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Messages - SellinEvo84Law
« on: March 02, 2009, 12:54:15 PM »
"I interviewed with an attorney who went to cooley, he now makes close to a million a year and has a very sucessful personal injury firm."
And I know a guy that became a professional baseball player. Does that mean I should tell people that pursuing sports is a good career move? The fact is that Cooley is a scam and most of its grads end up with a big pile of debt that they can't pay off. But hey, if you are willing to take that kind of a risk, best of luck.
Some people will suceed, some people have no other choice, for those people I say go for it. If you want to be a lawyer bad eough you will find a way to make it happen. If you only want to be a lawyer if you can get into school X, that's an option too. Some folks are just willing to take more risks for thier goal than others, if they are the kind of person that can pull it off, then I will suuport them. Most arn't, just like most won't become a profesional baseball player, but a few will, and a few will be good lawyers even out of cooley.
So will this be the situation even if I transfer to a better school T2-T3? Hypothetically, What If I earned a high enough spot within the class, to transfer to one of these Tiered schools. Would I still face the same turmoil simply because I transferred from Cooley? Or is this in in the assumption that I graduate from Cooley? On the former, Would you think top 10% of my class would suffice on transferring to UMiami?
« on: March 02, 2009, 02:16:22 AM »
« on: March 02, 2009, 02:03:01 AM »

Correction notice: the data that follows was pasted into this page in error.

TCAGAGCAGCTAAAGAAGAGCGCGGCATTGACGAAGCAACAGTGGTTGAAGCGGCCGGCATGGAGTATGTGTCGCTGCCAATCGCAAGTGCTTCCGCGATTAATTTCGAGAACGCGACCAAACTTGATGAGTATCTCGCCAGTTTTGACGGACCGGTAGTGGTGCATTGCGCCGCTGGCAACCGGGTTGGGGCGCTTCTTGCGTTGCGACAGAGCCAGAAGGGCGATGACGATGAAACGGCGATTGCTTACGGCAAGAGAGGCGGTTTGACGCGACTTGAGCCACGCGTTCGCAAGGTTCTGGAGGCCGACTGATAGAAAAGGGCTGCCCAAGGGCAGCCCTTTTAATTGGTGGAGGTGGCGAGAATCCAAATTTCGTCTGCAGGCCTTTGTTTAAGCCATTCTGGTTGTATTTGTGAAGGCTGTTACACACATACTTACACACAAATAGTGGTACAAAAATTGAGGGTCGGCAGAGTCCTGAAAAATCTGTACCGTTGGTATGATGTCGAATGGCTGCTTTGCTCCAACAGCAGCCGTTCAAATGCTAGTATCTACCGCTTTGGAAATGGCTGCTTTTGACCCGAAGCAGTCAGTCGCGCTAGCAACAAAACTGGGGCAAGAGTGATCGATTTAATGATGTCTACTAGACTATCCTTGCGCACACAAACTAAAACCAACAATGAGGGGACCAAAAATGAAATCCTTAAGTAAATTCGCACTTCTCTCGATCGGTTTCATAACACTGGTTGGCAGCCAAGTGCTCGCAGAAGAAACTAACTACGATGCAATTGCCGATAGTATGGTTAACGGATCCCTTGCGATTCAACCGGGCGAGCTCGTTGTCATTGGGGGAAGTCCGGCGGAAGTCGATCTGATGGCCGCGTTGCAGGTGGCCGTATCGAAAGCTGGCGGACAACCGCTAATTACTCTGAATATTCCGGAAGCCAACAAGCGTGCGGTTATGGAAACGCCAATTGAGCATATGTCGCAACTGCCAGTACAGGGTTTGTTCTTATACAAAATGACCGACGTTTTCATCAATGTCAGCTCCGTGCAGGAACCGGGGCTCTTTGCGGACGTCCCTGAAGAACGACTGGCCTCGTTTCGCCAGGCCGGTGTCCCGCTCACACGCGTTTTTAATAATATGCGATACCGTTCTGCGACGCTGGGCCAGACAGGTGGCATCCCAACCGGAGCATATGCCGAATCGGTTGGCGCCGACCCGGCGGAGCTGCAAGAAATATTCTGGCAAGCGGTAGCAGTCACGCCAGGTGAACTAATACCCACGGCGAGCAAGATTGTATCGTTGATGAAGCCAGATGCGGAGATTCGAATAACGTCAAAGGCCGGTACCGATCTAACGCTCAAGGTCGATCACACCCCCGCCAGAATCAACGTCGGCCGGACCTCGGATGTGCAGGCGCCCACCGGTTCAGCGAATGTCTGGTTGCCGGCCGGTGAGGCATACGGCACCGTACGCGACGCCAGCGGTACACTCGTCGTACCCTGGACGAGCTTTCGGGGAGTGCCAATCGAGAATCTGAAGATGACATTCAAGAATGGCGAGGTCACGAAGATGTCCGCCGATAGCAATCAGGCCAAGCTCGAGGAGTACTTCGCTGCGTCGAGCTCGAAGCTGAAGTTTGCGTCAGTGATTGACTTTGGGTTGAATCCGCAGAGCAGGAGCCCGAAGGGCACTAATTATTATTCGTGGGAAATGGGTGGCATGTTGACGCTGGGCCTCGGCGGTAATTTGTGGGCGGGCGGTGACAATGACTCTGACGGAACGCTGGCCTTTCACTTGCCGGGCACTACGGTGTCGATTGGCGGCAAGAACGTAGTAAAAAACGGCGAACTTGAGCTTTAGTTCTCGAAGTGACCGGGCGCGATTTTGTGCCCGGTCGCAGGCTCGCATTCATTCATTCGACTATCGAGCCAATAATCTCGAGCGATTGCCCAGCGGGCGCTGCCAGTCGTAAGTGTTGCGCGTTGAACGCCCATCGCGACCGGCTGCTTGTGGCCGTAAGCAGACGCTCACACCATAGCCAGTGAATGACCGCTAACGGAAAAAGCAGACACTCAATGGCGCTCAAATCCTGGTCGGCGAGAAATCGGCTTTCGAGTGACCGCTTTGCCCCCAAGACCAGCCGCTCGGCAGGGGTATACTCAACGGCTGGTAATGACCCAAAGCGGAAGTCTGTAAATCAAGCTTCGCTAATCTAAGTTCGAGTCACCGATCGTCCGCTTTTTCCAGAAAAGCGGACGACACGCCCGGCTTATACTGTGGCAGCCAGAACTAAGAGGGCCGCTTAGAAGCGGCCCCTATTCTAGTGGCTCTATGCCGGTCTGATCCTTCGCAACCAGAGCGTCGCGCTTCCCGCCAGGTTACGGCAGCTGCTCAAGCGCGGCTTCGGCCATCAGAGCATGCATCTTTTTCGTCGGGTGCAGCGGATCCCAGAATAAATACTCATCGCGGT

This is a choice you have to make and with the right information you will be able to make that important choice. You will be attending the law school and getting a job after graudating from which ever law school you choose. I found the following website very helpful in making a law school decision.
They even let you submit questions they answer and post.And of course they have the newest law school statistics i.e. LSAT median, UGPA median etc.
« on: March 02, 2009, 02:01:46 AM »
What section is difficult for you to understand? I am simply asking for knowledge (from past experiences) pertaining to this type of decision. So you think I shouldn't attend law school for reasons to you not being able to understand my post? Or because of my choices? I appreciate your comments.I think it is important to be honest and frank because too many people hastily make the choice to go to law school. So, please don't take my comments as mean. Here's why I don't think you should go to law school: (1) these are not good schools (so bad that you aren't even guaranteed a legal job after graduating; (2) you are paying full tuition or close to it; (3) your writing ability is sub-par (your post with filled with incorrectly used cliches); and (4) there's no reason to believe you will do well once you are there because your GPA and LSAT are both low.
I just don't think this is a wise investment. I'm sure you have plenty of other talents and suggest that you pursue those rather than entering an already bloated legal market.